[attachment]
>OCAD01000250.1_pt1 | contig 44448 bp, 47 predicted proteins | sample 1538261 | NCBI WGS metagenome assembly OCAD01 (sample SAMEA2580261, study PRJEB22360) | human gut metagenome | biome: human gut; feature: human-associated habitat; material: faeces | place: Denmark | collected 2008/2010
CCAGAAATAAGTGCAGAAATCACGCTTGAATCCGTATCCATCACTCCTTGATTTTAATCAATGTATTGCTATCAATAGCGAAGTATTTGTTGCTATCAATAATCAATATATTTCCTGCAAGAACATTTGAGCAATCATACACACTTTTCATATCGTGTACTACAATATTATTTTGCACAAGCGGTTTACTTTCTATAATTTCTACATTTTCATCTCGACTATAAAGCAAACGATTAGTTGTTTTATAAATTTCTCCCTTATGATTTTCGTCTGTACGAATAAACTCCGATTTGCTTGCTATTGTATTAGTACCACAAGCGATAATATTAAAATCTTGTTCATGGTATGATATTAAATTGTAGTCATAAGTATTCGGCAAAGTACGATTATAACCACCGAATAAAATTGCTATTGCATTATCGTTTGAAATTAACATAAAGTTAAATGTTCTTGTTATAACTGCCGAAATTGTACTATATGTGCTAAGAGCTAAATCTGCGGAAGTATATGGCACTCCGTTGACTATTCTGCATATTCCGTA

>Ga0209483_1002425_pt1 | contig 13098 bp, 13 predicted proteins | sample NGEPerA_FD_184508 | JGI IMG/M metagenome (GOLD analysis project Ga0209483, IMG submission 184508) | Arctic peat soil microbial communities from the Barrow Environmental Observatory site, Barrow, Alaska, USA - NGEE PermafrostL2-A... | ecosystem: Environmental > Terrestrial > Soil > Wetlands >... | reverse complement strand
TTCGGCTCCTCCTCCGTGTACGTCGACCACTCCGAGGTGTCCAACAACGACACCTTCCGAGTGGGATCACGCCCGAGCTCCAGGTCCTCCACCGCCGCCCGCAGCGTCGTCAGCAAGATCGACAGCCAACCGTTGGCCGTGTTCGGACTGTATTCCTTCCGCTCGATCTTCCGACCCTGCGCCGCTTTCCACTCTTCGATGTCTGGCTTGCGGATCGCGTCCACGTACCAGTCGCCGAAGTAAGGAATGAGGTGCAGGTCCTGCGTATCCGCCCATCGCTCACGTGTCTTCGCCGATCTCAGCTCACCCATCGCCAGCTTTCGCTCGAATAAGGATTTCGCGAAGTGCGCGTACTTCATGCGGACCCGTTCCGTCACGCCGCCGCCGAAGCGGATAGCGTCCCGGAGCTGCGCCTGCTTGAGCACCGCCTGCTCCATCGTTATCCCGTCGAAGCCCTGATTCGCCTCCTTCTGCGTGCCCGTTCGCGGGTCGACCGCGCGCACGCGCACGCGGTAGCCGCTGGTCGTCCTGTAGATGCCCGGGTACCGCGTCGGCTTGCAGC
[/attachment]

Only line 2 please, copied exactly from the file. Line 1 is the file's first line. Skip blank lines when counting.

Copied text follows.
CCAGAAATAAGTGCAGAAATCACGCTTGAATCCGTATCCATCACTCCTTGATTTTAATCAATGTATTGCTATCAATAGCGAAGTATTTGTTGCTATCAATAATCAATATATTTCCTGCAAGAACATTTGAGCAATCATACACACTTTTCATATCGTGTACTACAATATTATTTTGCACAAGCGGTTTACTTTCTATAATTTCTACATTTTCATCTCGACTATAAAGCAAACGATTAGTTGTTTTATAAATTTCTCCCTTATGATTTTCGTCTGTACGAATAAACTCCGATTTGCTTGCTATTGTATTAGTACCACAAGCGATAATATTAAAATCTTGTTCATGGTATGATATTAAATTGTAGTCATAAGTATTCGGCAAAGTACGATTATAACCACCGAATAAAATTGCTATTGCATTATCGTTTGAAATTAACATAAAGTTAAATGTTCTTGTTATAACTGCCGAAATTGTACTATATGTGCTAAGAGCTAAATCTGCGGAAGTATATGGCACTCCGTTGACTATTCTGCATATTCCGTA